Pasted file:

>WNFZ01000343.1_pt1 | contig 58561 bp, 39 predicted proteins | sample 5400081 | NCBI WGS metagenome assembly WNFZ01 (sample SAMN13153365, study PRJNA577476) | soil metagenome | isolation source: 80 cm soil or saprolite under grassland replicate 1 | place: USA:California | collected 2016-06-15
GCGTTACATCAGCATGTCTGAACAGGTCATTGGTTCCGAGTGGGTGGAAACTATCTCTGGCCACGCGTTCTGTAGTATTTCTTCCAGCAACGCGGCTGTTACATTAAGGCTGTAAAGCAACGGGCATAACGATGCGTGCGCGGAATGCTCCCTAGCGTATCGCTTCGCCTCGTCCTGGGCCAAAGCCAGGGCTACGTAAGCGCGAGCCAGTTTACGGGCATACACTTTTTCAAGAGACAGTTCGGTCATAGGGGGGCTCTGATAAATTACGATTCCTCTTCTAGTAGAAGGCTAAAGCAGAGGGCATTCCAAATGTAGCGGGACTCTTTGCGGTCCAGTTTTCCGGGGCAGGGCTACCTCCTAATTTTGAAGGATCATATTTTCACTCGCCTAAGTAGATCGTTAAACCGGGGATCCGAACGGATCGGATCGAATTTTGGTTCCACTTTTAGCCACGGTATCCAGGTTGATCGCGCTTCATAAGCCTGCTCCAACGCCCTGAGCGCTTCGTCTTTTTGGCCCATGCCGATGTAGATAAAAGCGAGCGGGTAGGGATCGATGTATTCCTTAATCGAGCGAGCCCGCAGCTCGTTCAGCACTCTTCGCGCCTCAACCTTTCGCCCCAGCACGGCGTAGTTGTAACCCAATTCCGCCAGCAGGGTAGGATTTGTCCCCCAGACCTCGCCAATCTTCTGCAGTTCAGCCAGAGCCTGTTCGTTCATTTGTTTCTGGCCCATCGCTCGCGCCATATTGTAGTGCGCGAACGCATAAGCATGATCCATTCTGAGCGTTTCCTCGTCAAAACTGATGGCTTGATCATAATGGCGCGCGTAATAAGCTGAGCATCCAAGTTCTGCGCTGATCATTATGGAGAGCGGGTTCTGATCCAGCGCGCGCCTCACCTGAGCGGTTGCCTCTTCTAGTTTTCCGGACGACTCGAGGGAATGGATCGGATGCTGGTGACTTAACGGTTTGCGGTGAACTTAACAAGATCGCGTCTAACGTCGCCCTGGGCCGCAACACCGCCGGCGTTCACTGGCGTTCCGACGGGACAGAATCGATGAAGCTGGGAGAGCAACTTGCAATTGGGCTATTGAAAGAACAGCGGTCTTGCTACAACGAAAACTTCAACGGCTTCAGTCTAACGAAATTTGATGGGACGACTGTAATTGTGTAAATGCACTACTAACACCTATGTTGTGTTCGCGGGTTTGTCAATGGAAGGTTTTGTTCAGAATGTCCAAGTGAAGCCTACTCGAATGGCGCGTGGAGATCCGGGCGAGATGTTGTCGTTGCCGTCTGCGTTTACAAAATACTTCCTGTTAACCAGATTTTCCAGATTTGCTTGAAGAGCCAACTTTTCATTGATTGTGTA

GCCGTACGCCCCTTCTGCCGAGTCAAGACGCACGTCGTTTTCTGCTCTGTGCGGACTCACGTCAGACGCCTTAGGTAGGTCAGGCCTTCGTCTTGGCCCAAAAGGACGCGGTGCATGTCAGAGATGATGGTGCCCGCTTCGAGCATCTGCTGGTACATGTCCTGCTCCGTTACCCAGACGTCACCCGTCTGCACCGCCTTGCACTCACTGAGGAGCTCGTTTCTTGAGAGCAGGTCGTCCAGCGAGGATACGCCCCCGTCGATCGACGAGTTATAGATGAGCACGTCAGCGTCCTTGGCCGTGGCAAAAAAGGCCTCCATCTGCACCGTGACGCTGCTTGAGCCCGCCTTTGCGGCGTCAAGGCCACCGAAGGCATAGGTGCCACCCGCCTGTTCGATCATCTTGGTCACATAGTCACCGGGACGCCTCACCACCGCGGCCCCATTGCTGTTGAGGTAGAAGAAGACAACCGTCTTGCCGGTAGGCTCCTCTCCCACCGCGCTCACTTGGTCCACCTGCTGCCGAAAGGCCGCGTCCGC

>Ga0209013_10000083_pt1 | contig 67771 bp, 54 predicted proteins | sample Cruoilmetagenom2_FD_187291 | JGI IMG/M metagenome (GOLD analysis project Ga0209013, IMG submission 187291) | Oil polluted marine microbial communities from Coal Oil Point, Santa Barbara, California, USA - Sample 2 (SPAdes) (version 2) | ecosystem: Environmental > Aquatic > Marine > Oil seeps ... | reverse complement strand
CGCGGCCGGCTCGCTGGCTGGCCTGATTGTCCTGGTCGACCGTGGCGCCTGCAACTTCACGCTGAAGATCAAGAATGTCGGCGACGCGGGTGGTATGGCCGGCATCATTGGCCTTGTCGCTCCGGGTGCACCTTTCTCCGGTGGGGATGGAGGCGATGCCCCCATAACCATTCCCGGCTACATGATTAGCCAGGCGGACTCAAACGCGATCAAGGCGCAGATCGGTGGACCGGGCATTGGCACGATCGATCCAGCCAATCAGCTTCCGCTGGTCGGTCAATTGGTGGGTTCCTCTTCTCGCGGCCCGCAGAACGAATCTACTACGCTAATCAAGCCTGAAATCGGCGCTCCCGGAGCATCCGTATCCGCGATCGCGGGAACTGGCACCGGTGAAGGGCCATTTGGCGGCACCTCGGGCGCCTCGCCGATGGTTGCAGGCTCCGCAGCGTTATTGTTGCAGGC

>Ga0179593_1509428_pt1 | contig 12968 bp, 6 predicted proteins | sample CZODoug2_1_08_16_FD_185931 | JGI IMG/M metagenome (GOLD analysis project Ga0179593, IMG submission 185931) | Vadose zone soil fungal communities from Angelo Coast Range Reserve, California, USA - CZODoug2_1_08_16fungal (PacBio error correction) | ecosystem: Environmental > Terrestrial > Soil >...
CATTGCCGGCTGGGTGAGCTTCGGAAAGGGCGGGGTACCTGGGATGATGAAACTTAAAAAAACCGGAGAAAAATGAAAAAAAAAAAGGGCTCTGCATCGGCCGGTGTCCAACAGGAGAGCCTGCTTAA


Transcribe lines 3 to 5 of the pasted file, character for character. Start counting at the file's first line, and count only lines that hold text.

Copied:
GCCGTACGCCCCTTCTGCCGAGTCAAGACGCACGTCGTTTTCTGCTCTGTGCGGACTCACGTCAGACGCCTTAGGTAGGTCAGGCCTTCGTCTTGGCCCAAAAGGACGCGGTGCATGTCAGAGATGATGGTGCCCGCTTCGAGCATCTGCTGGTACATGTCCTGCTCCGTTACCCAGACGTCACCCGTCTGCACCGCCTTGCACTCACTGAGGAGCTCGTTTCTTGAGAGCAGGTCGTCCAGCGAGGATACGCCCCCGTCGATCGACGAGTTATAGATGAGCACGTCAGCGTCCTTGGCCGTGGCAAAAAAGGCCTCCATCTGCACCGTGACGCTGCTTGAGCCCGCCTTTGCGGCGTCAAGGCCACCGAAGGCATAGGTGCCACCCGCCTGTTCGATCATCTTGGTCACATAGTCACCGGGACGCCTCACCACCGCGGCCCCATTGCTGTTGAGGTAGAAGAAGACAACCGTCTTGCCGGTAGGCTCCTCTCCCACCGCGCTCACTTGGTCCACCTGCTGCCGAAAGGCCGCGTCCGC

>Ga0209013_10000083_pt1 | contig 67771 bp, 54 predicted proteins | sample Cruoilmetagenom2_FD_187291 | JGI IMG/M metagenome (GOLD analysis project Ga0209013, IMG submission 187291) | Oil polluted marine microbial communities from Coal Oil Point, Santa Barbara, California, USA - Sample 2 (SPAdes) (version 2) | ecosystem: Environmental > Aquatic > Marine > Oil seeps ... | reverse complement strand
CGCGGCCGGCTCGCTGGCTGGCCTGATTGTCCTGGTCGACCGTGGCGCCTGCAACTTCACGCTGAAGATCAAGAATGTCGGCGACGCGGGTGGTATGGCCGGCATCATTGGCCTTGTCGCTCCGGGTGCACCTTTCTCCGGTGGGGATGGAGGCGATGCCCCCATAACCATTCCCGGCTACATGATTAGCCAGGCGGACTCAAACGCGATCAAGGCGCAGATCGGTGGACCGGGCATTGGCACGATCGATCCAGCCAATCAGCTTCCGCTGGTCGGTCAATTGGTGGGTTCCTCTTCTCGCGGCCCGCAGAACGAATCTACTACGCTAATCAAGCCTGAAATCGGCGCTCCCGGAGCATCCGTATCCGCGATCGCGGGAACTGGCACCGGTGAAGGGCCATTTGGCGGCACCTCGGGCGCCTCGCCGATGGTTGCAGGCTCCGCAGCGTTATTGTTGCAGGC